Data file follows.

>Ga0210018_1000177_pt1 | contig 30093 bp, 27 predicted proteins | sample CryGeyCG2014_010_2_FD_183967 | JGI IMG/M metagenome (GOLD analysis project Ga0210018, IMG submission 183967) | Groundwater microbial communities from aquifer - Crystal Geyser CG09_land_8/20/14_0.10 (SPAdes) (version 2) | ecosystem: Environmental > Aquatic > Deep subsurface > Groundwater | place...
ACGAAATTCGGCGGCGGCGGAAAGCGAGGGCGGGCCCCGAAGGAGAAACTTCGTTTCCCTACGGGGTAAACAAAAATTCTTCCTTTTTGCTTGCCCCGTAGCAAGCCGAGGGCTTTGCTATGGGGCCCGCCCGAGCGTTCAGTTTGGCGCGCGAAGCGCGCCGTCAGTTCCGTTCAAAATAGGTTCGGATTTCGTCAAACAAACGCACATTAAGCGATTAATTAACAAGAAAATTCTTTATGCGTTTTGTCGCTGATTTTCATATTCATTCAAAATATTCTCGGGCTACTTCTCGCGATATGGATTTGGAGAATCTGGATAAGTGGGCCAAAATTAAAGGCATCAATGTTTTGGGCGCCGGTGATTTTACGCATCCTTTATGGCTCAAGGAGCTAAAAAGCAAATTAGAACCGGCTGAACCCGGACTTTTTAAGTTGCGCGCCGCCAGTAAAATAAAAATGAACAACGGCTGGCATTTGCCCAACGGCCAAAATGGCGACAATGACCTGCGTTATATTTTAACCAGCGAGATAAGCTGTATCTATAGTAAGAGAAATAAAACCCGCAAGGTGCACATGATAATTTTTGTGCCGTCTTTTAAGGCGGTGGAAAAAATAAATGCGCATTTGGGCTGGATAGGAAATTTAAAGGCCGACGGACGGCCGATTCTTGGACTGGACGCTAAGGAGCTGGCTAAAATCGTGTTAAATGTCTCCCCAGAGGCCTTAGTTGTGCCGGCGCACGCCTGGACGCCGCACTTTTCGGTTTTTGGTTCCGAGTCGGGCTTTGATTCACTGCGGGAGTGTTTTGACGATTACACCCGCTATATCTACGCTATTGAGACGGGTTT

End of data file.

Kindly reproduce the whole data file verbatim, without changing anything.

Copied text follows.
>Ga0210018_1000177_pt1 | contig 30093 bp, 27 predicted proteins | sample CryGeyCG2014_010_2_FD_183967 | JGI IMG/M metagenome (GOLD analysis project Ga0210018, IMG submission 183967) | Groundwater microbial communities from aquifer - Crystal Geyser CG09_land_8/20/14_0.10 (SPAdes) (version 2) | ecosystem: Environmental > Aquatic > Deep subsurface > Groundwater | place...
ACGAAATTCGGCGGCGGCGGAAAGCGAGGGCGGGCCCCGAAGGAGAAACTTCGTTTCCCTACGGGGTAAACAAAAATTCTTCCTTTTTGCTTGCCCCGTAGCAAGCCGAGGGCTTTGCTATGGGGCCCGCCCGAGCGTTCAGTTTGGCGCGCGAAGCGCGCCGTCAGTTCCGTTCAAAATAGGTTCGGATTTCGTCAAACAAACGCACATTAAGCGATTAATTAACAAGAAAATTCTTTATGCGTTTTGTCGCTGATTTTCATATTCATTCAAAATATTCTCGGGCTACTTCTCGCGATATGGATTTGGAGAATCTGGATAAGTGGGCCAAAATTAAAGGCATCAATGTTTTGGGCGCCGGTGATTTTACGCATCCTTTATGGCTCAAGGAGCTAAAAAGCAAATTAGAACCGGCTGAACCCGGACTTTTTAAGTTGCGCGCCGCCAGTAAAATAAAAATGAACAACGGCTGGCATTTGCCCAACGGCCAAAATGGCGACAATGACCTGCGTTATATTTTAACCAGCGAGATAAGCTGTATCTATAGTAAGAGAAATAAAACCCGCAAGGTGCACATGATAATTTTTGTGCCGTCTTTTAAGGCGGTGGAAAAAATAAATGCGCATTTGGGCTGGATAGGAAATTTAAAGGCCGACGGACGGCCGATTCTTGGACTGGACGCTAAGGAGCTGGCTAAAATCGTGTTAAATGTCTCCCCAGAGGCCTTAGTTGTGCCGGCGCACGCCTGGACGCCGCACTTTTCGGTTTTTGGTTCCGAGTCGGGCTTTGATTCACTGCGGGAGTGTTTTGACGATTACACCCGCTATATCTACGCTATTGAGACGGGTTT